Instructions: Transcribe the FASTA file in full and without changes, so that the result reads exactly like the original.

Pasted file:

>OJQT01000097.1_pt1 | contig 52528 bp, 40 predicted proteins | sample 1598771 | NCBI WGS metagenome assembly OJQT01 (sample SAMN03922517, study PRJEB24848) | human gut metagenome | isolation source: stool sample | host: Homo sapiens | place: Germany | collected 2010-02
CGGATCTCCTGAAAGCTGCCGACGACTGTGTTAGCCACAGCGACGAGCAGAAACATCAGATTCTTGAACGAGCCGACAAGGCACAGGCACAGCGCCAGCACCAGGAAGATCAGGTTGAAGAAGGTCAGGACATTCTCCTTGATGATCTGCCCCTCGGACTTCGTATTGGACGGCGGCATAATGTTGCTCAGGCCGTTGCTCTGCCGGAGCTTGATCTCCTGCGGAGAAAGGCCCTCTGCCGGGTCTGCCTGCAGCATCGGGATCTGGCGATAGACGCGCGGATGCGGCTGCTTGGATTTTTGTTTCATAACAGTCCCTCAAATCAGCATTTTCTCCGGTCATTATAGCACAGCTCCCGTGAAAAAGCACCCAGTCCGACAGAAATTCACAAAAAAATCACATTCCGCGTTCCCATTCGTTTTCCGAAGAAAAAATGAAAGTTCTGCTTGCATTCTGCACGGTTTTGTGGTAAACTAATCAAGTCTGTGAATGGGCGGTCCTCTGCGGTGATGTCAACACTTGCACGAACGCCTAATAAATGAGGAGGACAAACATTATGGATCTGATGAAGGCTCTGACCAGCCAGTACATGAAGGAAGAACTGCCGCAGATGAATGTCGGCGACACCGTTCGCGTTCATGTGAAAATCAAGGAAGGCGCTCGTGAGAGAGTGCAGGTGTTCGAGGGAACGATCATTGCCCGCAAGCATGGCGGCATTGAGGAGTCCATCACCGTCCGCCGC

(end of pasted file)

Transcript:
>OJQT01000097.1_pt1 | contig 52528 bp, 40 predicted proteins | sample 1598771 | NCBI WGS metagenome assembly OJQT01 (sample SAMN03922517, study PRJEB24848) | human gut metagenome | isolation source: stool sample | host: Homo sapiens | place: Germany | collected 2010-02
CGGATCTCCTGAAAGCTGCCGACGACTGTGTTAGCCACAGCGACGAGCAGAAACATCAGATTCTTGAACGAGCCGACAAGGCACAGGCACAGCGCCAGCACCAGGAAGATCAGGTTGAAGAAGGTCAGGACATTCTCCTTGATGATCTGCCCCTCGGACTTCGTATTGGACGGCGGCATAATGTTGCTCAGGCCGTTGCTCTGCCGGAGCTTGATCTCCTGCGGAGAAAGGCCCTCTGCCGGGTCTGCCTGCAGCATCGGGATCTGGCGATAGACGCGCGGATGCGGCTGCTTGGATTTTTGTTTCATAACAGTCCCTCAAATCAGCATTTTCTCCGGTCATTATAGCACAGCTCCCGTGAAAAAGCACCCAGTCCGACAGAAATTCACAAAAAAATCACATTCCGCGTTCCCATTCGTTTTCCGAAGAAAAAATGAAAGTTCTGCTTGCATTCTGCACGGTTTTGTGGTAAACTAATCAAGTCTGTGAATGGGCGGTCCTCTGCGGTGATGTCAACACTTGCACGAACGCCTAATAAATGAGGAGGACAAACATTATGGATCTGATGAAGGCTCTGACCAGCCAGTACATGAAGGAAGAACTGCCGCAGATGAATGTCGGCGACACCGTTCGCGTTCATGTGAAAATCAAGGAAGGCGCTCGTGAGAGAGTGCAGGTGTTCGAGGGAACGATCATTGCCCGCAAGCATGGCGGCATTGAGGAGTCCATCACCGTCCGCCGC